However, these start-ups, ranging from a website used to crowdfund healthcare for individuals in developing countries to a widget that helps the Internet run faster, all share one thing in common: they directly benefit Internet users.

 

My real question out of all of this, is: Did the use of the Internet help their companies succeed more because of its anonymity? If someone is pitching an idea to you face to face, you see the person. You notice the gender, the look, the size, the personality of that person head on. First impressions are so very important, and there’s been a lot of talk about women not receiving the amount of respect they deserve in science fields because of the way they look. So, if a woman has the opportunity to boost her company online, is she more likely to be more successful because all the investor can see is pure text, words, about the company? It makes me curious to discern how receptive recipients are to names in situations like that- are people more likely to notice the gender of the founder, given just the name and not a picture?

 

I’m definitely, in no way, saying that these women did not get where they are today without hard work. It takes an incredible amount of skill, talent, and dedication to start something from nothing, and have it be so recognized in a magazine such as Elle. But, if women really do thrive more when gender is taken out of the equation, then we have clearly been underestimating what women are capable of as a world for centuries.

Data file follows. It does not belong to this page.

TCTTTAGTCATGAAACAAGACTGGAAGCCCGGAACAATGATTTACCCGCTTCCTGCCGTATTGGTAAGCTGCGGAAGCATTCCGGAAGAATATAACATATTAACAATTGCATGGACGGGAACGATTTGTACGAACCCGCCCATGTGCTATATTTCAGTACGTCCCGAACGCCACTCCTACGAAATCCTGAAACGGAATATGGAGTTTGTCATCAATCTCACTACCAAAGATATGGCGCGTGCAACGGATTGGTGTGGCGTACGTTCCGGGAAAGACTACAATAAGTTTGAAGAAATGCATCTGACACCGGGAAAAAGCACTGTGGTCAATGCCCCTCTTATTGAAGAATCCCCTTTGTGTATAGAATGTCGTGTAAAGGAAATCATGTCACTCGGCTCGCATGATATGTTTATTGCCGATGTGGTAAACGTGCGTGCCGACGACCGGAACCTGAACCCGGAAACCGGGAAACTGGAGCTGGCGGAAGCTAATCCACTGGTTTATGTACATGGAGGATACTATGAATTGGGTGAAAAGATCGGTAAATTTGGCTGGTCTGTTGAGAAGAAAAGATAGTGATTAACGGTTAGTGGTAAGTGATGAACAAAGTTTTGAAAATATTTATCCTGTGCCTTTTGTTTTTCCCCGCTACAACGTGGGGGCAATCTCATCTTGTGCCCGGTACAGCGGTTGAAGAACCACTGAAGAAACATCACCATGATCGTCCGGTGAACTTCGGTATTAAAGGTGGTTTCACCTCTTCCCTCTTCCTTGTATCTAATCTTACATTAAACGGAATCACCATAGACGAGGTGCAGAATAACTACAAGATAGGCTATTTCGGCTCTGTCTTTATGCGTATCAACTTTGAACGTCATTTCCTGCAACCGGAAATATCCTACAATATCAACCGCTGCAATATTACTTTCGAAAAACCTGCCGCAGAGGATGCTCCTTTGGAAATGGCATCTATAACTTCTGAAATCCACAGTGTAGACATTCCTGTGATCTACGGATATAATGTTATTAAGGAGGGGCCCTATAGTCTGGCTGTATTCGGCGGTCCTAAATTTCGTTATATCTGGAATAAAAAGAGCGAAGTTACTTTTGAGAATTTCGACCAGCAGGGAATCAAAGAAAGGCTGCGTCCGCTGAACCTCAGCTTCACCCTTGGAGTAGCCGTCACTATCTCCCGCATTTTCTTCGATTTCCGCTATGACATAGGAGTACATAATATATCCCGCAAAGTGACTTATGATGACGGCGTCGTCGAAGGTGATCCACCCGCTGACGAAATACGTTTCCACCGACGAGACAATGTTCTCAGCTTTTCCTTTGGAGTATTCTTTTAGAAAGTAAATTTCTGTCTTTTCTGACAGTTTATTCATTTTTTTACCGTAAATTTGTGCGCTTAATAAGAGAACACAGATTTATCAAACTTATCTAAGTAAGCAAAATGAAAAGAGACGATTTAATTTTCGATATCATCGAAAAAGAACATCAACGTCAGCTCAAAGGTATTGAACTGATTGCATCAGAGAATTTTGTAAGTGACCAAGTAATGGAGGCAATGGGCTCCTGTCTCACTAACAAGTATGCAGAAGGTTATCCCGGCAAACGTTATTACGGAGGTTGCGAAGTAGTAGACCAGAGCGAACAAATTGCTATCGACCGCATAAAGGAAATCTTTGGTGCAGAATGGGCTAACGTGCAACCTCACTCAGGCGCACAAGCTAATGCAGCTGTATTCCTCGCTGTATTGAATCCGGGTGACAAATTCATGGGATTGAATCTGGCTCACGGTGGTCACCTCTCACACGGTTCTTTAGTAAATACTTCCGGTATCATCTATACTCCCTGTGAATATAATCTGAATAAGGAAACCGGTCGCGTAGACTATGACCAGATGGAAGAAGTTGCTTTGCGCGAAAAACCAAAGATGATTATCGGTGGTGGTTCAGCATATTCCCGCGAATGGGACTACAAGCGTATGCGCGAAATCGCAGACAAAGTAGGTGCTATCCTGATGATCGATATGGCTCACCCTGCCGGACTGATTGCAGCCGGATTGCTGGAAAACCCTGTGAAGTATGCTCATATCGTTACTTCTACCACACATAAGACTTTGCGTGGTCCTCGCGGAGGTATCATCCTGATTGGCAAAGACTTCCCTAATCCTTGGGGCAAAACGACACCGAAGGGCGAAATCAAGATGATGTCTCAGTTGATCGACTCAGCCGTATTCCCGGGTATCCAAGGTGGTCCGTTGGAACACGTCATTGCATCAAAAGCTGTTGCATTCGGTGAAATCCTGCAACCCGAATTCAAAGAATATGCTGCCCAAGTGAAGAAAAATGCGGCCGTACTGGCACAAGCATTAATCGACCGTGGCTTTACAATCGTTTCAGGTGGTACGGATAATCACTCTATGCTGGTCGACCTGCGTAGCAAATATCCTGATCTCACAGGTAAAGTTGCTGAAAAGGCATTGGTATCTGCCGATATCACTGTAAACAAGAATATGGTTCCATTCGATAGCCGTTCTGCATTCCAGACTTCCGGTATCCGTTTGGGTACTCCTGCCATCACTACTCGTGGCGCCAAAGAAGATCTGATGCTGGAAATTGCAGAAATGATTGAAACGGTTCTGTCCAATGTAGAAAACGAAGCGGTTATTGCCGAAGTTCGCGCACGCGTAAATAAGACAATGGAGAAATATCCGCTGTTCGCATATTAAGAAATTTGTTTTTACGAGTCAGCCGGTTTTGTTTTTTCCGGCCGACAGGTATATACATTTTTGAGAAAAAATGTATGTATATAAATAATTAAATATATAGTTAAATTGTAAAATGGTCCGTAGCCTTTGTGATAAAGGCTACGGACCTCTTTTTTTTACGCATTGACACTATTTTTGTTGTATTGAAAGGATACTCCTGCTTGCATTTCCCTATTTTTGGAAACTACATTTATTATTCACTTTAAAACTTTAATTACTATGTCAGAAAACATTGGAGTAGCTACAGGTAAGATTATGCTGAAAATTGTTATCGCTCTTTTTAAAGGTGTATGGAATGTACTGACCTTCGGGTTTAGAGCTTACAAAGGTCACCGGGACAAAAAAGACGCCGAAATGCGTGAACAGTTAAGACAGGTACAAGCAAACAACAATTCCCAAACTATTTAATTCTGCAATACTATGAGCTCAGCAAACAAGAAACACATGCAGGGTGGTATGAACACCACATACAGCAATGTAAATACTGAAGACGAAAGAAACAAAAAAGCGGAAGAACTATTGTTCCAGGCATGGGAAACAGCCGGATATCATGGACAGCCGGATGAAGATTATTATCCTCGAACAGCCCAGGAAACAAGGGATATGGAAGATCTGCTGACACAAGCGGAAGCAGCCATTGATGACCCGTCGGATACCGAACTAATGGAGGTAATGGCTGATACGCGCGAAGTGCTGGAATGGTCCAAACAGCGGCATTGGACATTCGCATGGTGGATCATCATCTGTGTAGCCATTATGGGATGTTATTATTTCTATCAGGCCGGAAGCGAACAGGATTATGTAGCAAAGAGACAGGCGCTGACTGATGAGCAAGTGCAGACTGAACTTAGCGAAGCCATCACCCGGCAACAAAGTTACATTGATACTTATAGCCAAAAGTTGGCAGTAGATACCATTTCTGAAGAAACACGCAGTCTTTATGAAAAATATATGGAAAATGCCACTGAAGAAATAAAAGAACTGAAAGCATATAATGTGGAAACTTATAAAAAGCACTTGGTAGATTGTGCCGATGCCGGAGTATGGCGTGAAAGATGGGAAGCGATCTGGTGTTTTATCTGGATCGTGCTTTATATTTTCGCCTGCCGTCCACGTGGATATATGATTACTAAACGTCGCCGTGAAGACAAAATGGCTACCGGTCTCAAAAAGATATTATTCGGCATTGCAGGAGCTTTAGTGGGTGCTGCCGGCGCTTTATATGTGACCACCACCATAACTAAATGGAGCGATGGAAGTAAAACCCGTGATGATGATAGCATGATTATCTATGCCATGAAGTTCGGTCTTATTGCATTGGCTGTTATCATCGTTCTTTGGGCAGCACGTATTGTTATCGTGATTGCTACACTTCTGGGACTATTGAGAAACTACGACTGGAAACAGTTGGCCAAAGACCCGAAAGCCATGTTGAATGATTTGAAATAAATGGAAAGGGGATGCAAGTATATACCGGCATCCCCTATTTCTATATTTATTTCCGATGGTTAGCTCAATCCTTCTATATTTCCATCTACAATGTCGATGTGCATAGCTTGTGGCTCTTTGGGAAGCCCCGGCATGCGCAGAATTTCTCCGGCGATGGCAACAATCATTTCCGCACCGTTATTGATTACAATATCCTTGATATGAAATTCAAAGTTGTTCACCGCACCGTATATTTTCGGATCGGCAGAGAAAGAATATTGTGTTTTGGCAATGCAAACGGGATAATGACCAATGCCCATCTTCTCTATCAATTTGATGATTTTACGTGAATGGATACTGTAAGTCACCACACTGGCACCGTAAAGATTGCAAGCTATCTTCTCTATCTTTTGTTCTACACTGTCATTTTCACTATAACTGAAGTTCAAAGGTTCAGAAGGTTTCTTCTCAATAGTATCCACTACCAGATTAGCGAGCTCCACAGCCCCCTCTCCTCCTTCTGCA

It’s only with the prominence of the Internet that this can persist. Companies can be born virtually, websites don’t have to contain true information about the founders of such companies until they grow big enough to warrant it. It’s amazing to me that I can book a room in a bed and breakfast in a little village in Belgium (thanks to AirBnB) with the click of a button. We have the power to transform the world digitally, and Elle recognized these women because they are working to do just that.

 

I do not have a high range of technological skills. I don’t know how to code, although I wish I did. I think everyone should learn how to, seeing as the Internet is not just a “fair weather fad.” It’s not going away any time soon. It is astounding to me what we can accomplish through the use of the Internet, and if gender really is disguised by websites and such, then I’m all the more intrigued.